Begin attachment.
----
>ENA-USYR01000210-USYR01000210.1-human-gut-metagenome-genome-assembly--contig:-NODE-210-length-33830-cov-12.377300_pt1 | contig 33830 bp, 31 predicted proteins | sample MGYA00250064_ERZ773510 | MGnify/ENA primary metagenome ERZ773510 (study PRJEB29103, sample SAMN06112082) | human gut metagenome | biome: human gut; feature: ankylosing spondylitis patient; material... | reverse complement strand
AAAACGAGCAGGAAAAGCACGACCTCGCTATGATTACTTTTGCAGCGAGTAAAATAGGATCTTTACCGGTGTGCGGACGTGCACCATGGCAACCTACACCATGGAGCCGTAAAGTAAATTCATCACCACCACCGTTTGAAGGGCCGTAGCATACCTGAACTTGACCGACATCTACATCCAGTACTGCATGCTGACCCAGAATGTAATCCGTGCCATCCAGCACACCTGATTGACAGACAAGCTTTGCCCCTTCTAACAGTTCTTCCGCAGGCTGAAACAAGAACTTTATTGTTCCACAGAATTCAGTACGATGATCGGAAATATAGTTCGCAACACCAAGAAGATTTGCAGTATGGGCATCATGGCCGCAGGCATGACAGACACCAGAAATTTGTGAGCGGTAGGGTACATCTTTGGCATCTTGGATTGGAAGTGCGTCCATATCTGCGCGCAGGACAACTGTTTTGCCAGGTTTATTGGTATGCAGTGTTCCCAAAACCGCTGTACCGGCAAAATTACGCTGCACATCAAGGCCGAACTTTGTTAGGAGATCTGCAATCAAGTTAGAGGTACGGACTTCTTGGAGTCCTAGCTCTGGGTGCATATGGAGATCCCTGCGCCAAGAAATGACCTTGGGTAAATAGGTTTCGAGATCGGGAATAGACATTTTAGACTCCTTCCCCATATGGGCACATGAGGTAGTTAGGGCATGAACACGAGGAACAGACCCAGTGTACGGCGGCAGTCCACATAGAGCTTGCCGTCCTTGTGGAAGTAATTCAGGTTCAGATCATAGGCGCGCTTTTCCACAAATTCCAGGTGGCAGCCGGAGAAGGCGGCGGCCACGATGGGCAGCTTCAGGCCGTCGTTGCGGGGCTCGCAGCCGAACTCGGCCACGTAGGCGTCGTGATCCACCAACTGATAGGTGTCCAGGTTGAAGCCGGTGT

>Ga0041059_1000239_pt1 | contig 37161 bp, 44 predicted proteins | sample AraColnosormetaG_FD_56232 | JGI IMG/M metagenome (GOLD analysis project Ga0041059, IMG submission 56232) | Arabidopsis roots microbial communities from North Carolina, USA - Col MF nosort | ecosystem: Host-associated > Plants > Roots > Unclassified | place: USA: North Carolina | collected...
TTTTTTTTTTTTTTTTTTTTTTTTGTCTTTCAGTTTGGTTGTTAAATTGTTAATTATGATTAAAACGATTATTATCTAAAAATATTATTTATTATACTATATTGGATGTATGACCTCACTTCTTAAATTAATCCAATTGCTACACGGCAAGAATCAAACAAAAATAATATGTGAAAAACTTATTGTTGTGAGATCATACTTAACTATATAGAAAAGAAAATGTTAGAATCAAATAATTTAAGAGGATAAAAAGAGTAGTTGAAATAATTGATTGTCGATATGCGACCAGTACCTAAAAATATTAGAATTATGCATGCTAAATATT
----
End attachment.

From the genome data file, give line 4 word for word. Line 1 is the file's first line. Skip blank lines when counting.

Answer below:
TTTTTTTTTTTTTTTTTTTTTTTTGTCTTTCAGTTTGGTTGTTAAATTGTTAATTATGATTAAAACGATTATTATCTAAAAATATTATTTATTATACTATATTGGATGTATGACCTCACTTCTTAAATTAATCCAATTGCTACACGGCAAGAATCAAACAAAAATAATATGTGAAAAACTTATTGTTGTGAGATCATACTTAACTATATAGAAAAGAAAATGTTAGAATCAAATAATTTAAGAGGATAAAAAGAGTAGTTGAAATAATTGATTGTCGATATGCGACCAGTACCTAAAAATATTAGAATTATGCATGCTAAATATT